compromising your identityUnfortunately, nobody’s email is 100% hack-proof. Even the president of the United States isn’t immune, as President Obama discovered when Russian hackers infiltrated the White House’s unclassified computer system last year. Although no classified networks or information was compromised, the hackers were able to access and read the president’s correspondence to and from certain people. They didn’t do this by directly reading his email, but through the email archives of people within the White House with whom he regularly corresponds. Regardless of who you are, nobody wants strangers reading emails that aren’t intended for them. This is especially the case if your emails contain information that could seriously compromise your identity if your account were to be breached. You may not be able to completely keep your email from getting hacked, but you can take steps to ensure that any potential damage done is minimal.

How to keep your email from compromising your identity

1. Never send emails containing sensitive personal data. Most people are aware to watch out for phishing attempts by strangers to get your information, but what about emails you send to people you know? If you wouldn’t send someone your bank account number or social security number in a text message, why would it be any safer sent through email? Think twice before sending any emails which contain information you wouldn’t want a criminal to get their hands on. You might think you’re safe if you’re corresponding with friends or family members, but none of that will matter if either of your email accounts is hacked. If you need to give out personal information, save it for in person or a phone conversation in a private space.

2. Don’t use your email to store important information. It might seem like a good idea to keep a list of your passwords and logins for different websites or your bank account information in your email’s draft folder, but this type of information could lead to lots of trouble if your email should be hacked. Email should not be used as a storage space. Instead, consider using a password manager or store important files or information securely with a cloud storage account. It’s also wise to clear out old emails, including receipts that might contain financial information or anything else that could be used to commit identity theft or other kinds of fraud. If you want to save these emails, you can always save the files then upload them into the cloud.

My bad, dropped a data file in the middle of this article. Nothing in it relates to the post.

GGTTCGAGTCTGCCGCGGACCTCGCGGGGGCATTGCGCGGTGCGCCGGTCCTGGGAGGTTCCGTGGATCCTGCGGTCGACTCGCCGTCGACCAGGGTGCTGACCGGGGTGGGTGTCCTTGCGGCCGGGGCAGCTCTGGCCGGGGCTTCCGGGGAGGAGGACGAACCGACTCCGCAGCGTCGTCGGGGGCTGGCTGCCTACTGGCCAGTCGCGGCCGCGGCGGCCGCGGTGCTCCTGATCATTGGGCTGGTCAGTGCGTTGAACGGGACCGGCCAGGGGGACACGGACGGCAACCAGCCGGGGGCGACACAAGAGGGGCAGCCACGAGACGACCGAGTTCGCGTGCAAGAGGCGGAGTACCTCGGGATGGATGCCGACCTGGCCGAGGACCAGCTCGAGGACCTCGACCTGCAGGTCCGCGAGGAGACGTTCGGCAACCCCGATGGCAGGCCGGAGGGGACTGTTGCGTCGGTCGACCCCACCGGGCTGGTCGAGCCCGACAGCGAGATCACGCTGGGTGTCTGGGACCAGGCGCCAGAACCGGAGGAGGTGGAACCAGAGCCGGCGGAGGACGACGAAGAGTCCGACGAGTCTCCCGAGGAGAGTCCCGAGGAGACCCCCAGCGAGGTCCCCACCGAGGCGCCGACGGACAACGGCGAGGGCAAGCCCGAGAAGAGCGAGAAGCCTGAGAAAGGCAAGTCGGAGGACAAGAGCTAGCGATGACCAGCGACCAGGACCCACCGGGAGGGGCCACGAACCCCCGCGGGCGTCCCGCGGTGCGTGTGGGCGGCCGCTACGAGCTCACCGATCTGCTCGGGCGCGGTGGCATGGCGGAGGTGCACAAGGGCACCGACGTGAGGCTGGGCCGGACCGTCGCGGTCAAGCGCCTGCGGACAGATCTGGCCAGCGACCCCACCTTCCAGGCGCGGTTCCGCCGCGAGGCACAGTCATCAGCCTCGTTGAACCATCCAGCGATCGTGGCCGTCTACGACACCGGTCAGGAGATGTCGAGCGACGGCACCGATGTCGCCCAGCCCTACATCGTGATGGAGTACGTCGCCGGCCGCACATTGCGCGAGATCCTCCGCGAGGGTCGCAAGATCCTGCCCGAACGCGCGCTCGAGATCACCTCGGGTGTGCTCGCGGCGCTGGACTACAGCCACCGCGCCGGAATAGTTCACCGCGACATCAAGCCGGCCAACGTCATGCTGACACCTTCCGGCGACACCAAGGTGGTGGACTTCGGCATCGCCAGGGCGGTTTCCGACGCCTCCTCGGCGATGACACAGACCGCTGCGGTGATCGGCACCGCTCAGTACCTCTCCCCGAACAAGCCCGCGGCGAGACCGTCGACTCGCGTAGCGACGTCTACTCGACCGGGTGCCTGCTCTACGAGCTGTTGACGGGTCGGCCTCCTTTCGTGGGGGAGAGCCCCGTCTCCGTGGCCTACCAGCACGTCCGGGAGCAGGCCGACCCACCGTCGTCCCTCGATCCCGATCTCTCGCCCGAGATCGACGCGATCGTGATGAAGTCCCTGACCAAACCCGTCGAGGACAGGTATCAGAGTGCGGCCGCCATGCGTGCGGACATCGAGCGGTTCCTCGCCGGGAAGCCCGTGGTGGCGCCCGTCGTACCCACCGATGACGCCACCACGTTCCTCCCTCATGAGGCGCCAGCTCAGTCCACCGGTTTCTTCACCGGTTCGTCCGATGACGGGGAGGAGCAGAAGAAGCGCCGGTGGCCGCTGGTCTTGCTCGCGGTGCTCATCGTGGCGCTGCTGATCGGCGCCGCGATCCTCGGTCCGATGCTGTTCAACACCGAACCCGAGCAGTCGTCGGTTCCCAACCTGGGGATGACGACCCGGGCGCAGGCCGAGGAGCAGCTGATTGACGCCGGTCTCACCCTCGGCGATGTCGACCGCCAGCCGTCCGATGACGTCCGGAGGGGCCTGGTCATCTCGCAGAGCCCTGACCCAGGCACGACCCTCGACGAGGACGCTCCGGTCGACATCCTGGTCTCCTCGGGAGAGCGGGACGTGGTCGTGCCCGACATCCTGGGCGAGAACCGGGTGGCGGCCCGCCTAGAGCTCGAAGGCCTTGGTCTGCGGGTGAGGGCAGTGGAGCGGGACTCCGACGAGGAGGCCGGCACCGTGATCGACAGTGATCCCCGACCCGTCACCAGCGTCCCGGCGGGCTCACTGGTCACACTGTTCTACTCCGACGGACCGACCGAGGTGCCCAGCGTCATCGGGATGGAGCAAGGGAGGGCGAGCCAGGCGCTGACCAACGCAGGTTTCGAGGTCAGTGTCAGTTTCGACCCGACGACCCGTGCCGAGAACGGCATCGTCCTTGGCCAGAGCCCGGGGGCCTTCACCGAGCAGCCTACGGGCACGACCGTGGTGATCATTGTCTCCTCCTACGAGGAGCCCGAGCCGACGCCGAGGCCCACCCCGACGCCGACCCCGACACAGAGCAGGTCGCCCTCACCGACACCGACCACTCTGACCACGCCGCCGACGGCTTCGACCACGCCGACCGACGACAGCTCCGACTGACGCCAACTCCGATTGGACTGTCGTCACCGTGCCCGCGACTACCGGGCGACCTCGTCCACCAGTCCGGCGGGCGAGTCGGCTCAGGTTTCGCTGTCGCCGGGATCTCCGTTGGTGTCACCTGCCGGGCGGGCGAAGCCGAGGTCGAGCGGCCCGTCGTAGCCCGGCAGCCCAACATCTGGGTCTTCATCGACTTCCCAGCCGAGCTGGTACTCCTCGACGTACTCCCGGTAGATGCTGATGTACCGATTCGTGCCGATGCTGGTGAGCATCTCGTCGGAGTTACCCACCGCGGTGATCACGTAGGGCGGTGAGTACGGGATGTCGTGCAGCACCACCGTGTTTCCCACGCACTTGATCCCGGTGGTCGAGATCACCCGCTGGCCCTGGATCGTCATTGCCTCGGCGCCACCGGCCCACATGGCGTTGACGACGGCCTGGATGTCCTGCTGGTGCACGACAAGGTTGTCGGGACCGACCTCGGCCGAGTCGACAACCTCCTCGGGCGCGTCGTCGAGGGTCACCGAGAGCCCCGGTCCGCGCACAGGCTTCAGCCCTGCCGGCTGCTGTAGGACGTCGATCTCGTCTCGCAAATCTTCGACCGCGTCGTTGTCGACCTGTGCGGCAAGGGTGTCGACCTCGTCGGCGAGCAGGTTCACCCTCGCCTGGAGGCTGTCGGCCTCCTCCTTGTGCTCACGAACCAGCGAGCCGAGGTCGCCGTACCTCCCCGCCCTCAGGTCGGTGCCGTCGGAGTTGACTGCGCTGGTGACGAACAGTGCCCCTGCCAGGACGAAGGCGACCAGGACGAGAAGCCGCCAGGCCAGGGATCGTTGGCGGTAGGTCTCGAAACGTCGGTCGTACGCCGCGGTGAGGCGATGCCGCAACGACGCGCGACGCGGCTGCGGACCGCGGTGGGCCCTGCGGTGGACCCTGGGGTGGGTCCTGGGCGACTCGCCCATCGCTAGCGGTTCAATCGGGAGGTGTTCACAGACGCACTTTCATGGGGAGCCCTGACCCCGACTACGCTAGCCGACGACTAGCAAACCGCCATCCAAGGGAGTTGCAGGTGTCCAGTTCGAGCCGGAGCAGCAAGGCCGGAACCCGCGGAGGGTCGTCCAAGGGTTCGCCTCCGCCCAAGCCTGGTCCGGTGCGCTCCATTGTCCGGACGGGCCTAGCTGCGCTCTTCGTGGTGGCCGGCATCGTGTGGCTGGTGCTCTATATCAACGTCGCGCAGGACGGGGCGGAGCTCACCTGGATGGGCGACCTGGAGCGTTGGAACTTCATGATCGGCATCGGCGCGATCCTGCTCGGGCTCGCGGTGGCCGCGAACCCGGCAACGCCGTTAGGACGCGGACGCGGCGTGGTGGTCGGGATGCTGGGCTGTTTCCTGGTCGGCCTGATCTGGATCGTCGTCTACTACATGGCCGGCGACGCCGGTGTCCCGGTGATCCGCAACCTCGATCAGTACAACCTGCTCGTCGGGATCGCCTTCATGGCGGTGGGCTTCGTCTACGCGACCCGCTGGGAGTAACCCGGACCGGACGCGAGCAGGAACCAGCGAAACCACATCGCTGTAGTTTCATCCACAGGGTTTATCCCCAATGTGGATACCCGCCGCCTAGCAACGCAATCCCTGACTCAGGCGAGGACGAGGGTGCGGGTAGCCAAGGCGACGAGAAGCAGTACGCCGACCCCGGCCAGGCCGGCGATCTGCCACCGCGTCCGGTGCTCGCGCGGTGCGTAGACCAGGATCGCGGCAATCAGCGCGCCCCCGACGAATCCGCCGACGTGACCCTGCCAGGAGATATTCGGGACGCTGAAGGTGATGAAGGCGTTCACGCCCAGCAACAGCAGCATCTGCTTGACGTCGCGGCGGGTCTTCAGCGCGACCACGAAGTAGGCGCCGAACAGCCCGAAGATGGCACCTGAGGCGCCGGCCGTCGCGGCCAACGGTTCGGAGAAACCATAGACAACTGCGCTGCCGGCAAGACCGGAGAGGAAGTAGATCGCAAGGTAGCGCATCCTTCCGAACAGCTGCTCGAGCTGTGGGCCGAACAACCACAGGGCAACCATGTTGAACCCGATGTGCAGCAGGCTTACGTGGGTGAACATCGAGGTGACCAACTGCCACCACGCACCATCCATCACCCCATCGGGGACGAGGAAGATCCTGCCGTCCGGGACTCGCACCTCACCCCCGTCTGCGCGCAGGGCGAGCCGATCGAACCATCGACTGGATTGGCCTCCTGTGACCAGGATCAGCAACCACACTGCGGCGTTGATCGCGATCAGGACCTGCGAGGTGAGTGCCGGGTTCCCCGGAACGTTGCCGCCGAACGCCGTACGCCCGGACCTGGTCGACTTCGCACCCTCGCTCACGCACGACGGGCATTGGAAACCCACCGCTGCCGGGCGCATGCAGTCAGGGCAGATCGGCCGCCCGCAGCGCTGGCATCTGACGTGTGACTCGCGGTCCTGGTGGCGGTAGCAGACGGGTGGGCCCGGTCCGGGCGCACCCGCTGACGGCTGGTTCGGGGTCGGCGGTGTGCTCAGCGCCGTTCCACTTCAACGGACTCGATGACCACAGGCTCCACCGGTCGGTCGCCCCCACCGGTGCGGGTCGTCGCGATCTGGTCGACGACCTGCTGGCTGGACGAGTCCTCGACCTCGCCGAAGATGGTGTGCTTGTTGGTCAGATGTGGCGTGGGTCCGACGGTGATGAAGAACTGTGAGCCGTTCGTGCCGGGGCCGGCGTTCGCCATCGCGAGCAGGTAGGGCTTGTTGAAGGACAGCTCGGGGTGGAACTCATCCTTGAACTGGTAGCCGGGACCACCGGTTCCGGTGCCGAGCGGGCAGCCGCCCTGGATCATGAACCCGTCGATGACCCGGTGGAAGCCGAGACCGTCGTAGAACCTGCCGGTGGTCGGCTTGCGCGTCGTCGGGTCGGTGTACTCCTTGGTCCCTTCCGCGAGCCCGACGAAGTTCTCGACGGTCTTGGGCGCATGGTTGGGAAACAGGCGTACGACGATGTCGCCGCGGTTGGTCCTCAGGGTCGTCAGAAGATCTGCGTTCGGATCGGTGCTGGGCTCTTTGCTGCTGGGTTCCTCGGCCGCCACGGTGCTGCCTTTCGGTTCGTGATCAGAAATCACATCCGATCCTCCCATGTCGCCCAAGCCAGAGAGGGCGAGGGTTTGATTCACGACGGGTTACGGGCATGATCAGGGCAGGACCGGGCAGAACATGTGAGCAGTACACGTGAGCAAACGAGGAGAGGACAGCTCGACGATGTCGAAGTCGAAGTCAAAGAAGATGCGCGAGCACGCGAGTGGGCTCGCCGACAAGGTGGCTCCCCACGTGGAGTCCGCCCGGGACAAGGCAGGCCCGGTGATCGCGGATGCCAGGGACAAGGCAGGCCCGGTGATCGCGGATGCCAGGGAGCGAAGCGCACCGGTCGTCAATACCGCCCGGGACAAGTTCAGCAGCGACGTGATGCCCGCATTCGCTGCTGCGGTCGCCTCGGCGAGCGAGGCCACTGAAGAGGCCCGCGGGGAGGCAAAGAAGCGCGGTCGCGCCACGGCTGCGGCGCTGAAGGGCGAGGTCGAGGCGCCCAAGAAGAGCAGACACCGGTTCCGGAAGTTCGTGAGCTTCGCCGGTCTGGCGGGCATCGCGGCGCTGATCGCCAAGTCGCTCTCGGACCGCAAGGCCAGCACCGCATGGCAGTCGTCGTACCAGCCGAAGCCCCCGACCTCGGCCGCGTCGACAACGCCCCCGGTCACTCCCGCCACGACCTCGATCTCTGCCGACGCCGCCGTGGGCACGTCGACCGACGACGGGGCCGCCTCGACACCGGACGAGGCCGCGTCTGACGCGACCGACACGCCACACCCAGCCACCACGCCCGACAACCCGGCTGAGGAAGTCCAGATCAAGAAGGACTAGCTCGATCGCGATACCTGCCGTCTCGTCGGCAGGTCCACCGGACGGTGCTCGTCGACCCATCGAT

3. Just say “no” to risqué photos. It can certainly be tempting to send that special someone a racy photo meant for their eyes only, but unfortunately, anyone who accesses your account can easily take those photos and use them for their own means. Compromising photos can wreak havoc on your personal and professional lives, so it’s best to think twice before taking or sending them. In addition to the potential for photos to be stolen in the event you or the recipient is the victim of email hacking, you also have no control over what the other person might do with them once you hit the “send” button. If it involves body parts that would be censored on television or a depiction of illegal activities, it’s best to keep it to yourself.

Want to learn more about keeping yourself safe online? Check out our identity theft protection blog for more tips and information.